Ulcerative colitis (UC) is an acute and chronic inflammatory bowel disease of unknown aetiology, although bacterial species belonging to the normal colonic microbiota are known to be involved in its initiation and maintenance. Several organisms have been linked to the disease; however, mucosa-associated bacteria are more likely to be involved than their luminal counterparts, due to their close proximity to the host epithelium. Complex bacterial communities were found in both groups, with significant reductions in bifidobacterial numbers in UC, which suggested that they might have a protective role in the disease. Accordingly, a therapy for treating UC was designed, with the aim of modifying the mucosal microbiota to increase bifidobacterial colonisation and reduce inflammation. A synbiotic comprising a probiotic (Bifidobacterium longum) isolated from healthy rectal mucosa combined with a prebiotic was developed. The treatment was used in a randomised controlled trial involving eighteen patients with active UC, for a period of 1 month. Rectal biopsies were collected at the beginning and end of the study. Results demonstrated that short-term synbiotic treatment resulted in increased bifidobacterial colonisation of the rectal mucosa and induced significant reductions in the expression UC.

Br J Nutr. 2005 Apr;93 Suppl 1:S67-72

B.longum for Ulcerative Colitis

Ulcerative colitis (UC) is an inflammatory disease of the large bowel with an unknown cause. The immune response against normal commensal microorganisms is believed to drive inflammatory processes associated with UC. Therefore, modulation of bacterial communities on the gut mucosa, through the use of probiotics and prebiotics, may be used to modify the disease state. A synbiotic was developed for use in UC patients combining a probiotic, Bifidobacterium longum, isolated from healthy rectal epithelium, and a prebiotic, a preferential inulin-oligofructose growth substrate for the probiotic strain. Treatment was employed in a double blinded randomised controlled trial using 18 patients with active UC for a period of one month. The results showed that short term synbiotic treatment of active UC resulted in improvement of the full clinical appearance of chronic inflammation in patients receiving this therapy.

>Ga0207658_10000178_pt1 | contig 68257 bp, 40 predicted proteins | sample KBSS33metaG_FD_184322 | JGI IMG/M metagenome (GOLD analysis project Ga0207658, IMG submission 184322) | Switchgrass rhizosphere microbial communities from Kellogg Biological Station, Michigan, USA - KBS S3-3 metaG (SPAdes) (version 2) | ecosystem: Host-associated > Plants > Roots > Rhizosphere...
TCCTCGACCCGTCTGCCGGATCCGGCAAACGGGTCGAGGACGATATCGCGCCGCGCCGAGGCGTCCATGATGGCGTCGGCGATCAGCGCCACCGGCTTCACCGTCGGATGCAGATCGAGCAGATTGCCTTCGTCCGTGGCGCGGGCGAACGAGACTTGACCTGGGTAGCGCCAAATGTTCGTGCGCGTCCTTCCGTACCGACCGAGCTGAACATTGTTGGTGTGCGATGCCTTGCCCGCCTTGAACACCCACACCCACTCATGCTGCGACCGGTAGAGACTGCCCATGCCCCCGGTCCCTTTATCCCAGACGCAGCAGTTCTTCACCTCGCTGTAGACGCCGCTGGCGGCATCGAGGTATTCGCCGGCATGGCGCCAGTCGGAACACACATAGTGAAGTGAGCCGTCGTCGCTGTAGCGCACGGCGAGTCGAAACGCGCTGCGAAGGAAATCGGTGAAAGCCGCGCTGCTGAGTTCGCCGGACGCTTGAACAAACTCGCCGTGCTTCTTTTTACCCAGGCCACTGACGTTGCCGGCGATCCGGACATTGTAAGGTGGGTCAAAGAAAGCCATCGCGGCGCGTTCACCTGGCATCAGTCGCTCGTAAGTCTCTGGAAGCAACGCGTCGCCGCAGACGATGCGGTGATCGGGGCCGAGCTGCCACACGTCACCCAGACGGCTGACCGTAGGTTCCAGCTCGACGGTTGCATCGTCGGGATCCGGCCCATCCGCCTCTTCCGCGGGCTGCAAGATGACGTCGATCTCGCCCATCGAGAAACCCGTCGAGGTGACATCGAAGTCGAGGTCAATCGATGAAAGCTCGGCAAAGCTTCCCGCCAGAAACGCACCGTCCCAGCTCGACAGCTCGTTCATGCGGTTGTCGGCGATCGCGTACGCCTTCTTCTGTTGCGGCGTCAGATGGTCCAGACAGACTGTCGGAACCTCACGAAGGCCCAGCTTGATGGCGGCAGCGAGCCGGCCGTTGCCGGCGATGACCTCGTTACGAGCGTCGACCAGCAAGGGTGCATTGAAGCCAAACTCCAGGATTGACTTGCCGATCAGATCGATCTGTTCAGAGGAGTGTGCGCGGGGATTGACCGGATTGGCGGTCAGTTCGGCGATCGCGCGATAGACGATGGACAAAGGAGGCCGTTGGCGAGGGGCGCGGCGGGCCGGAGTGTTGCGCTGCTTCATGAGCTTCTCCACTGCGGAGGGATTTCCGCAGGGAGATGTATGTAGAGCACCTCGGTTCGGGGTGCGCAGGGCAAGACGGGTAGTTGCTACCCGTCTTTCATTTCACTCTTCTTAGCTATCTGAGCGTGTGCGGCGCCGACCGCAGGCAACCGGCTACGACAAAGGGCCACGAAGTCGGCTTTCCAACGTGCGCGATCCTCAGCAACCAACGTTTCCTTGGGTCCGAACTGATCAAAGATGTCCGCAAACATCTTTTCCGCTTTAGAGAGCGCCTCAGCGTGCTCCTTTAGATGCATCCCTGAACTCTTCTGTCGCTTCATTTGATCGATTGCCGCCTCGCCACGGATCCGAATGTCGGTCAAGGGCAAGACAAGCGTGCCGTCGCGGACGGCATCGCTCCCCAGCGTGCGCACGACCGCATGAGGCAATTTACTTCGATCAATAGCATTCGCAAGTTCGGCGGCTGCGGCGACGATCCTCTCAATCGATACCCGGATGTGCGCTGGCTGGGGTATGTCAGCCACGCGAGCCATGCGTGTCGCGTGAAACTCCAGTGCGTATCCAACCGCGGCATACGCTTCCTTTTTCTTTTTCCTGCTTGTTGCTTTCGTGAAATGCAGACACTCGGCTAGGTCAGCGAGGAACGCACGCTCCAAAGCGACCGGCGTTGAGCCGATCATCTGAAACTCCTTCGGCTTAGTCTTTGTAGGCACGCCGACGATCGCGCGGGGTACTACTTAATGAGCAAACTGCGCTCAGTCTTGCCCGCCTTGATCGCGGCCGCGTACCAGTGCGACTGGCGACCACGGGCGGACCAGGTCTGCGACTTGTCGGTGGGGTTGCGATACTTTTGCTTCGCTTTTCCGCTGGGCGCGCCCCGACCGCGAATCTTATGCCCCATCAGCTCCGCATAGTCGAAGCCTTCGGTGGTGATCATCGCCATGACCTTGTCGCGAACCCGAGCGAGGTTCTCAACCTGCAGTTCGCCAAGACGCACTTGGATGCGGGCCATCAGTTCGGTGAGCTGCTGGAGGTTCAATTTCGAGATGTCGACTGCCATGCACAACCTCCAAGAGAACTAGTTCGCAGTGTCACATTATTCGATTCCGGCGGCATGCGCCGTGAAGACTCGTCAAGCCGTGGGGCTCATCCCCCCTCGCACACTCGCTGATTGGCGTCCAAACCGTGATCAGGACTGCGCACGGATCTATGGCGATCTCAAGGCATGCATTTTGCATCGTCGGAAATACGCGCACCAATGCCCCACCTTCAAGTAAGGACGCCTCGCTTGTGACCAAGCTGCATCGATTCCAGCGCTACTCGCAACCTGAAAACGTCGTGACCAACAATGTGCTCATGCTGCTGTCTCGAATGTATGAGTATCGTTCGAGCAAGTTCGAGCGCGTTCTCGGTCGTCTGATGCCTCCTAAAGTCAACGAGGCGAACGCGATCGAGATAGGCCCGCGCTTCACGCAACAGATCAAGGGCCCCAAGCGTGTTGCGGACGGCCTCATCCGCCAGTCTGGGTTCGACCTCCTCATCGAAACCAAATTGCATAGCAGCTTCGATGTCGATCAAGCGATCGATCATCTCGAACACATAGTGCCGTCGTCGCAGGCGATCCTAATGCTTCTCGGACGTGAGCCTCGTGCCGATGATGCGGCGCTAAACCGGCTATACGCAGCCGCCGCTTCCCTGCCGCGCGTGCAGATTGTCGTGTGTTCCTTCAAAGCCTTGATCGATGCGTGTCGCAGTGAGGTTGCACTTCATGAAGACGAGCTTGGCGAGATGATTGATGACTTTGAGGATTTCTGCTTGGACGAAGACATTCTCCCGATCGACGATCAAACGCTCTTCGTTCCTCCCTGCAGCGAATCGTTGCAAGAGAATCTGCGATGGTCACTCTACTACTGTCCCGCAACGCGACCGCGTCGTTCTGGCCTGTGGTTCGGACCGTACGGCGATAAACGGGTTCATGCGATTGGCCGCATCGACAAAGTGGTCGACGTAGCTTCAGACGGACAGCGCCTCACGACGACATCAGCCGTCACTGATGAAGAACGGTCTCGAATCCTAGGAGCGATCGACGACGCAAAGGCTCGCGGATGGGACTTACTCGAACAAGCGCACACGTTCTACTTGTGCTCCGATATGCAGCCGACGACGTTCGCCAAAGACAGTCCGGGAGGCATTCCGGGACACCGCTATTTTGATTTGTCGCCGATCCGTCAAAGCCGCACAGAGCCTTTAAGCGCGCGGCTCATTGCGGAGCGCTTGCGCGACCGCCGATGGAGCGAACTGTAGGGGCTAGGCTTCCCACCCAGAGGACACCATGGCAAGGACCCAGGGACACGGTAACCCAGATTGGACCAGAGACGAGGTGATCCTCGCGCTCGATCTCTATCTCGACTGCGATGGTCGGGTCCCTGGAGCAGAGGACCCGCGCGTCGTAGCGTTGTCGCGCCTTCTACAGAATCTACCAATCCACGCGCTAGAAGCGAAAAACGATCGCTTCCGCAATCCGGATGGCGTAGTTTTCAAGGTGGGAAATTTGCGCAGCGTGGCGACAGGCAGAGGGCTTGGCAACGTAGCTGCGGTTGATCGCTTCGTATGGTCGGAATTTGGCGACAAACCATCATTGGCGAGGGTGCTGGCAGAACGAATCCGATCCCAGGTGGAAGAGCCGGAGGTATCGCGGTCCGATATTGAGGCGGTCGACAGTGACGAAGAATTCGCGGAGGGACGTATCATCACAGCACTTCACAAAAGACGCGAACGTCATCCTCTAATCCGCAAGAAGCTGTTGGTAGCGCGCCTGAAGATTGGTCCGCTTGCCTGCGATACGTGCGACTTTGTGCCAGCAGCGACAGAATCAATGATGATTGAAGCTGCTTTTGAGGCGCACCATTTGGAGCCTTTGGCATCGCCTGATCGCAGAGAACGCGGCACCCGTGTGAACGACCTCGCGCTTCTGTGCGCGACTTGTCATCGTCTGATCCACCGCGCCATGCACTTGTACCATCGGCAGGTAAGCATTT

Gut. 2005 Feb;54(2):242-9

Probiotics Inhibit H.Pylori

Literature reporting activity of probiotics in infections due to Helicobacter pylori has been reviewed to assess their value in combating such infections. Several in vitro studies show that lactobacilli or their cell-free cultures inhibit or kill H. pylori, prevent its adhesion to mammalian epithelial cells and prevent IL8 release. In vivo models demonstrate that pre-treatment with a probiotic can prevent H. pylori infections and/or that administration of probiotics markedly reduced an existing infection. Thirteen clinical trials have been published. In six (180 patients), a probiotic was used alone; five of these had an encouraging result-in three there were significantly reduced breath test readings and in two others some patients were cleared of infection. In seven further trials (682 patients), probiotics were added to a therapeutic regimen of antibiotics, resulting in an increased cure rate in two studies, and reduced side-effects in four. The results suggest that probiotics may have a place as adjunctive treatment in H. pylori infections and possibly in prophylaxis.

Int J Antimicrob Agents. 2003 Oct;22(4):360-6.